US v. Shun Diggs
UNPUBLISHED UNITED STATES COURT OF APPEALS FOR THE FOURTH CIRCUIT
UNITED STATES OF AMERICA, Plaintiff - Appellee, versus SHUN J. DIGGS, Defendant - Appellant.
Appeal from the United States District Court for the Western District of North Carolina, at Charlotte. Frank D. Whitney, District Judge. (3:06-cr-00015-FDW)
January 11, 2008
January 23, 2008
Before MICHAEL, MOTZ, and GREGORY, Circuit Judges.
Affirmed by unpublished per curiam opinion.
Claire J. Rauscher, Executive Director, Peter Adolf, Ann L. Hester, FEDERAL DEFENDERS OF WESTERN NORTH CAROLINA, INC., Charlotte, North Carolina, for Appellant. Gretchen C.F. Shappert, United States Attorney, Adam Morris, Assistant United States Attorney, Charlotte, North Carolina, for Appellee.
Unpublished opinions are not binding precedent in this circuit.
PER CURIAM: Shun J. Diggs pled guilty to possession of a firearm by a convicted felon, in violation of 18 U.S.C. § 922(g)(1) (2000), and was sentenced to 59 months' imprisonment. conviction and sentence. Diggs appeals his
Finding no reversible error, we affirm.
Diggs argues the district court erred in denying his motion to suppress evidence seized after officers stopped, frisked and searched him. This court reviews the district court's factual
findings underlying a motion to suppress for clear error, and the district court's legal determinations de novo. Ornelas v. United
States, 517 U.S. 690, 699 (1996); United States v. Rusher, 966 F.2d 868, 873 (4th Cir. 1992). The evidence is construed in the light United States v.
most favorable to the prevailing party below. Seidman, 156 F.3d 542, 547 (4th Cir. 1998). Diggs first alleges the officers
suspicion to stop and frisk him.
Under Terry v. Ohio, 392 U.S. 1,
21-22, 27 (1968), an officer may seize a person if the officer can articulate reasonable suspicion that the person has just committed or is about to commit a crime, and the officer may pat-down the person's outer clothing for weapons if the officer reasonably believes that the person may be armed. Reasonable suspicion
requires more than a hunch but less than probable cause and may be based on the collective knowledge of officers involved in an investigation. See United States v. Hensley, 469 U.S. 221, 232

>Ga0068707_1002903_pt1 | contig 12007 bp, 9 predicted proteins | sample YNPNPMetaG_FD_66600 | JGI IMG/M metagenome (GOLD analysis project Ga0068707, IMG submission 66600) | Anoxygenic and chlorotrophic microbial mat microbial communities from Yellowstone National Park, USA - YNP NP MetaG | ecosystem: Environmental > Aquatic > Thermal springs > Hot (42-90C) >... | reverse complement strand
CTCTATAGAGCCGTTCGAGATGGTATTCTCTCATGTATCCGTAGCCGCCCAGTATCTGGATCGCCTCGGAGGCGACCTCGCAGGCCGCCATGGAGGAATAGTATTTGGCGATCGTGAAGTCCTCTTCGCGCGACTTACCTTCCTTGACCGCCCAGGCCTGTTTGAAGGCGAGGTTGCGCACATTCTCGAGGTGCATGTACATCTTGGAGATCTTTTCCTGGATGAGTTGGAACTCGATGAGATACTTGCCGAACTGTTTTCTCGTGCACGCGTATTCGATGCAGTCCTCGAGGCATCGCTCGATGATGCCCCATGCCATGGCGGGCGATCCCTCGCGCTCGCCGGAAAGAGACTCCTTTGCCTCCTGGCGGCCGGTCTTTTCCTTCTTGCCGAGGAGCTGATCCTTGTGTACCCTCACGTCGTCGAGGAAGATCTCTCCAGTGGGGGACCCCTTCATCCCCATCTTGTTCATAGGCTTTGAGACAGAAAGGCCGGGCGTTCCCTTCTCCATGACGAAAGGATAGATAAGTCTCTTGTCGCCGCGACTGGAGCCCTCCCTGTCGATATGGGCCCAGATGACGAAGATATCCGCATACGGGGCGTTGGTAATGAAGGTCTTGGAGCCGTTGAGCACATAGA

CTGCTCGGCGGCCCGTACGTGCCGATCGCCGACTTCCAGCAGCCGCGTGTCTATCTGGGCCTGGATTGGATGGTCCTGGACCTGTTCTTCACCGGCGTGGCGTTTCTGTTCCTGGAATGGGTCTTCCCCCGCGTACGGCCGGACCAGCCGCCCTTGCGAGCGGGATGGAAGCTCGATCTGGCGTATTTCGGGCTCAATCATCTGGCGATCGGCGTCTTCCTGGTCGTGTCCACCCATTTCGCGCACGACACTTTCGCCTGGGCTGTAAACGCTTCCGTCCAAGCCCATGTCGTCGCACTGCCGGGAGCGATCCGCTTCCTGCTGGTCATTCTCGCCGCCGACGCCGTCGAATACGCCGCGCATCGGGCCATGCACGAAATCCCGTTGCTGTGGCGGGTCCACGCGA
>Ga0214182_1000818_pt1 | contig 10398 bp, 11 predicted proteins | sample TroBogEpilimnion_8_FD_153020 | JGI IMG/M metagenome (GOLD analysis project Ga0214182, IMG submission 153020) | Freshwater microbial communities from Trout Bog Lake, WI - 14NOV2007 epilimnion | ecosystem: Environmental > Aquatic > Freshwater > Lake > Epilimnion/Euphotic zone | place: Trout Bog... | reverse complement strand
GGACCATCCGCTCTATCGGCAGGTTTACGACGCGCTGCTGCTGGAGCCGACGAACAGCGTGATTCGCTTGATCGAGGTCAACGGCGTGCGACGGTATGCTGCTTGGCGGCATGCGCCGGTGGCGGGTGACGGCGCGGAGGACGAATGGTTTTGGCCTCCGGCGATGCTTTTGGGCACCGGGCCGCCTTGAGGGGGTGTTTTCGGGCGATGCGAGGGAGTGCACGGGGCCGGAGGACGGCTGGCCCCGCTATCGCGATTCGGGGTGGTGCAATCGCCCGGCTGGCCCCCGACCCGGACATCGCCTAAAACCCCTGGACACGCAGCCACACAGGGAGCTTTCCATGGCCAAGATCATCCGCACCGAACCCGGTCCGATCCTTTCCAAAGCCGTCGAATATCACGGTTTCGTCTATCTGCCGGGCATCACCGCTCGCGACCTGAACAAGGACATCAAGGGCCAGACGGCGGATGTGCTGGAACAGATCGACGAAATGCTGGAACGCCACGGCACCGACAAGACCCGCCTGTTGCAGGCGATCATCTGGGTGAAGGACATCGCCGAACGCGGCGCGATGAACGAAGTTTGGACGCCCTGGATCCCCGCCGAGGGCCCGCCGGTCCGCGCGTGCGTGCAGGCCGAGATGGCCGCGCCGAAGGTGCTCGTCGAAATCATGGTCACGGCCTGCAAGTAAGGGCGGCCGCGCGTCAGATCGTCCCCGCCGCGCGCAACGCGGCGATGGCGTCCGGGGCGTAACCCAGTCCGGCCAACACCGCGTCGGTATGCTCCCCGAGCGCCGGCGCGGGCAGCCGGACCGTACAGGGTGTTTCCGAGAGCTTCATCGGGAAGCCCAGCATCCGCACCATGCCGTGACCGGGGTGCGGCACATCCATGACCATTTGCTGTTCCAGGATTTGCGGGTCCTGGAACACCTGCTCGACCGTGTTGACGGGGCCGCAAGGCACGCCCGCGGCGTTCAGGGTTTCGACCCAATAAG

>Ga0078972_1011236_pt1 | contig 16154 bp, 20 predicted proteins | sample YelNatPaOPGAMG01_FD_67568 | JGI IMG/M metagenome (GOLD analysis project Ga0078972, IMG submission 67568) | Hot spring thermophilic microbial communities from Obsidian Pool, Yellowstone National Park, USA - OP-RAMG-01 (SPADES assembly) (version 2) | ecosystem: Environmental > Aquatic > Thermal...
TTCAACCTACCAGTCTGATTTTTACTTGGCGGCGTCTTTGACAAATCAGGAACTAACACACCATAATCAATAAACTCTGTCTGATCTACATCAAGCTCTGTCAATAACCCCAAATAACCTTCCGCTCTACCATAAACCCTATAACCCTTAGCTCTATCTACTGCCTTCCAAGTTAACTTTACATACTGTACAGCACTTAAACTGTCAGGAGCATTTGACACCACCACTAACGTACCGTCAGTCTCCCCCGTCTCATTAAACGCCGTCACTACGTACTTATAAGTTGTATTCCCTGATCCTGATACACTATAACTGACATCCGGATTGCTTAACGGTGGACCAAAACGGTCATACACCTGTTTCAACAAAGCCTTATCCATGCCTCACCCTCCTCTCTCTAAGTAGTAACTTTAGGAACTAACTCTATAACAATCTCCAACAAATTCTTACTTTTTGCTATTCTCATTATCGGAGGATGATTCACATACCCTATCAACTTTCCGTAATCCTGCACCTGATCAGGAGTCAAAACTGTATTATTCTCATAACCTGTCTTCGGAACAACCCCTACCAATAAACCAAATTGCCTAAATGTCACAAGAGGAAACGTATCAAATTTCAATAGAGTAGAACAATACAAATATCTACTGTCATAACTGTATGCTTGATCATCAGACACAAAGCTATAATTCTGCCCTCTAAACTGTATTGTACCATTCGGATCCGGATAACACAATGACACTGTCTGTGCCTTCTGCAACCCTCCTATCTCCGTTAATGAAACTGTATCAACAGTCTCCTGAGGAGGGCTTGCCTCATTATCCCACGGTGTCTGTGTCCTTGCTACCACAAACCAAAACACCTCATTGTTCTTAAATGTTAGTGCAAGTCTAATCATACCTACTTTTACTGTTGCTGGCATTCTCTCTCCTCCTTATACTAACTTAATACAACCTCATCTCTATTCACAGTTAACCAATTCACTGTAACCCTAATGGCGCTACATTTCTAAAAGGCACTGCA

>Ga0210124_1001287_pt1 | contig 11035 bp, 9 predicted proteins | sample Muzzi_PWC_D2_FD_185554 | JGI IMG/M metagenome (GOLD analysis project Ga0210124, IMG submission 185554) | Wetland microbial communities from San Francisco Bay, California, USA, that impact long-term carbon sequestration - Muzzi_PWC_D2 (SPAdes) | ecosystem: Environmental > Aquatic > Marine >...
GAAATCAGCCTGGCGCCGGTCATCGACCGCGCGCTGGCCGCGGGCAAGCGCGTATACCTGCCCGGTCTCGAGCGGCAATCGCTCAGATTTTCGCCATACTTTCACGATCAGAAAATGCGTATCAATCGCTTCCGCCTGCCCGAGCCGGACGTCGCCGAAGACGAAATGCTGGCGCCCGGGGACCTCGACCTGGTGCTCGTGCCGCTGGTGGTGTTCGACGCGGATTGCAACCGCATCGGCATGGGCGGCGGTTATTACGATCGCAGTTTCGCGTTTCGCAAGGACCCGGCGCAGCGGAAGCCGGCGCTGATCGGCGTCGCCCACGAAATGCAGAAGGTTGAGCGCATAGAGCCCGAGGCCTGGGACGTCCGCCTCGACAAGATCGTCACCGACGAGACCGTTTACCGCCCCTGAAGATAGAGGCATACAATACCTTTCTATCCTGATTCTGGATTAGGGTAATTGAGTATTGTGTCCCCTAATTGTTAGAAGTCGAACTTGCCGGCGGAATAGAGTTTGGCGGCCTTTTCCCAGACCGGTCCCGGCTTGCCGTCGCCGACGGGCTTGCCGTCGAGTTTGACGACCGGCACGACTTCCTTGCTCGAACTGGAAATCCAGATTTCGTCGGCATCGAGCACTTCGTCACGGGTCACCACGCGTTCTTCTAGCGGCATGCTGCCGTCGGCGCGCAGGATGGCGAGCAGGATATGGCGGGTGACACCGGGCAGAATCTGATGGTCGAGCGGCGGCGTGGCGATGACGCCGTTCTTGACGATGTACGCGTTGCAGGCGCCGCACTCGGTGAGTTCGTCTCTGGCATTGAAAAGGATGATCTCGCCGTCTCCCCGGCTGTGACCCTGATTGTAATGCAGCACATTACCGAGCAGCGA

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(1985). In assessing whether an officer possesses more than a mere hunch to justify a stop, a reviewing court must credit the
"practical experience of officers who observe on a daily basis what transpires on the street." 154 (4th Cir. 1993). United States v. Lender, 985 F.2d 151,
Factors which by themselves suggest only
innocent conduct may amount to reasonable suspicion when taken together. United States v. Arvizu, 534 U.S. 266, 274-75 (2002);
United States v. Sokolow, 490 U.S. 1, 9-10 (1989). When relevant reviewing the totality whether the of the stop circumstances, occurred in a
high-crime area, and whether the suspect seemed nervous or evasive. United States v. Mayo, 361 F.3d 802, 805-06 (4th Cir. 2004). Mayo, this court found sufficient reasonable suspicion In that
criminal activity was afoot based on the following facts:
encounter occurred in a high-crime area; (2) after seeing the officers, the defendant put his hand in his pocket and appeared to be supporting something heavy; (3) the defendant turned away from the officers and headed in another direction; and (4) the defendant displayed nervous behavior. Id. at 807-08.
Here, Agent Andrew Cheramie of the Bureau of Alcohol, Tobacco, Firearms and Explosives was conducting surveillance of a high crime area and noticed Diggs and two other individuals
loitering around different areas over a period of time without an obvious purpose. Agent Cheramie then contacted uniformed Charlotte